Workshop participants practiced writing and delivering elevator talks on a research topic, project work, or an internship experience within their small groups. Several students volunteered to present to the whole cohort.

The training exercise led by Gu and Zhu centered around conducting research and challenged the workshop groups to examine a topic and address the basic questions: what is the research problem; what are examples of existing solutions; and what new, more effective methods can solve the problem. The six groups had 25 minutes to discuss their assigned topic and then presented their ideas.

Practicing an elevator talk
Presenting research ideas

Two groups considered a problem related to sleep detection and how to reliably determine a subject’s hours of sleep per night. Teams discussed issues related to consumer privacy, accuracy of metrics, and comfort of wearables used to measure sleep cycles. Proposed solutions included an in-ear sleep monitor with optional GPS technology to alert sleepwalkers of potentially dangerous movement, an eye mask to track REM sleep and sleep cycles, and a motion-sensor equipped mattress pad to detect movement.

Qi ZhuGroups also brainstormed how to design a system to predict whether factory workers are fatigued and approaches to design an assistive robot that can pour a glass of water.

“We wanted to give the students an opportunity to practice the important steps in research using real-world, challenging problems,” Zhu said. “We were so impressed by their creativity, breadth of knowledge, depth of understanding, and clear articulation of ideas – many of them are ready for PhD research.”

Learning from experience

In panel discussions focused on industry careers, academic careers, and overcoming challenges, guest speakers and workshop organizers shared personal experiences and lessons they’ve learned.

Panelists provided insights into the choice of pursuing a career in academia or industry; identifying and pursuing impactful research; cultivating constructive mentor relationships; and persevering through challenges and roadblocks.

Prianka Sengupta, a second-year PhD student in computer engineering at Texas A&M University, was motivated to attend the workshop for the opportunity to learn more about the technical topics, connect with people, and get to know Northwestern University as a whole. She found the panel discussions to be most impactful.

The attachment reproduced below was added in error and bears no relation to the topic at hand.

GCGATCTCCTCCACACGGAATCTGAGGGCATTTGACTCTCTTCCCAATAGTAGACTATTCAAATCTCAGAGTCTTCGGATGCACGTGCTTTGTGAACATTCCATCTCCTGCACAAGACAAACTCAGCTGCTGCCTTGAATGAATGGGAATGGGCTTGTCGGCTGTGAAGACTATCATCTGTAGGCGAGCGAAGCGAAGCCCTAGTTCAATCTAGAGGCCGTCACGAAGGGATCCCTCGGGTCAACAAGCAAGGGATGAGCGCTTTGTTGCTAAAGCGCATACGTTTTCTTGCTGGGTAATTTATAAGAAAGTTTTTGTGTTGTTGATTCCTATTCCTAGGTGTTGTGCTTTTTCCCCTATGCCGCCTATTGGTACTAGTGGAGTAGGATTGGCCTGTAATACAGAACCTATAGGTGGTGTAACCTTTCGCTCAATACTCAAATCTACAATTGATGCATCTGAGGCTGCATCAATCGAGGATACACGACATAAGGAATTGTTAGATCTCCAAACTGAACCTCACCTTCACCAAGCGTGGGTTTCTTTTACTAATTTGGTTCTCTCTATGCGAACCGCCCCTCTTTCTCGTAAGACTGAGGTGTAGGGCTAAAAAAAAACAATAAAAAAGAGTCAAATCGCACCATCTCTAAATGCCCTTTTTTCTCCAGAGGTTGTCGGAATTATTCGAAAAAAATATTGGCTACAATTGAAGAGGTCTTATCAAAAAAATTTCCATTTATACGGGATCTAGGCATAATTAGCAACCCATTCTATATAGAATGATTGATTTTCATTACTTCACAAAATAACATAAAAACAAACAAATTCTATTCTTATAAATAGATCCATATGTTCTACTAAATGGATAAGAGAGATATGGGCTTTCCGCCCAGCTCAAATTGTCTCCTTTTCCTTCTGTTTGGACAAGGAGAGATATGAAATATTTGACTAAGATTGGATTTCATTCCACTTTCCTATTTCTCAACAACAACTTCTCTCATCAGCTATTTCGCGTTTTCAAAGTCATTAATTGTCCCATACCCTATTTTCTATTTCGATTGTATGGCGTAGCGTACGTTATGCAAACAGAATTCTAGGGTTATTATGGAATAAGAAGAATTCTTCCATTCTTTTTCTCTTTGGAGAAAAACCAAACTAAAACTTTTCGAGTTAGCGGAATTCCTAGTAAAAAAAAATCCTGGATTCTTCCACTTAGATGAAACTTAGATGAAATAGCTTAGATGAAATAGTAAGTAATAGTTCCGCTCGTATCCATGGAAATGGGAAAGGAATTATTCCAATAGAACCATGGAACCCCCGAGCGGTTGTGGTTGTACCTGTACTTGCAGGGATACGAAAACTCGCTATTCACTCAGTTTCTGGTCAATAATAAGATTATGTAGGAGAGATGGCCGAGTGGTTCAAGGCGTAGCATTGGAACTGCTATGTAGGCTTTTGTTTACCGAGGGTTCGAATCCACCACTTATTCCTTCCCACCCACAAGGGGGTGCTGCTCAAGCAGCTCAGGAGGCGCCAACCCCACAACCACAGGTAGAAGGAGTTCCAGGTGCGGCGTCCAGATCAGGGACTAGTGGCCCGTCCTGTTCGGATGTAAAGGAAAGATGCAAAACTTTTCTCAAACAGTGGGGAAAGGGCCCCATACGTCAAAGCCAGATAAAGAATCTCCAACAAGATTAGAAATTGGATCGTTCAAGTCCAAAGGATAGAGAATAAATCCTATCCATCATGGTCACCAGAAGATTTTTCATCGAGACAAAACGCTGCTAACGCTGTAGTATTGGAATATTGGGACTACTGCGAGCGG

"We got to learn both industry and academic perspectives on career direction, growth, challenges, and working environments," Sengupta said. "The advice on graduate school life from Professor Caroline Trippel on how to find a mentor, how to look out for what research topics are getting published, and how to seek help for problems when in doubt was really great.”

Cross-layer Computing Summer School panel discussion
Industry Career Panel(L to R): Terence Randall, Alicia Klinefelter, Yan Li, and Muhammad Khellah

Exploring the state of the art

Technical talks focused on computing hardware, computer architecture, circuits, electronic design automation, embedded systems, and semiconductor devices. Guest speakers and topics included:

  • Muhammad Khellah (Intel) – “Smart Power Management”
  • Michel Kinsy (Arizona State University) – “Secure Hardware and Microelectronics Design Methodologies”
  • Alicia Klinefelter (NVIDIA) – “High-Productivity Chip Design: Next Steps in Innovation”
  • Hai "Helen" Li (Duke University) – “Brain Inspired Computing: The Extraordinary Voyages in Known and Unknown Worlds”
  • Yan Li (Western Digital) – “NAND Flash and its Applications”
  • Mark McKelvin, Jr. (The Aerospace Corporation) – “Leveraging Technology to Enable a Digital Transformation of Systems Engineering Practice”
  • Terence Randall (Cadence Design Systems, Inc.) – “More than Moore: 3D-IC and Chiplet-based Designs”
  • Caroline Trippel (Stanford University) – “Searching for Bugs in Real Computer Systems”

Additional speakers included: Franchon Warmack, the university and diversity program recruiter at Cadence Design Systems Inc.; and Amna Hasnain, director of talent acquisition at Texas Instruments.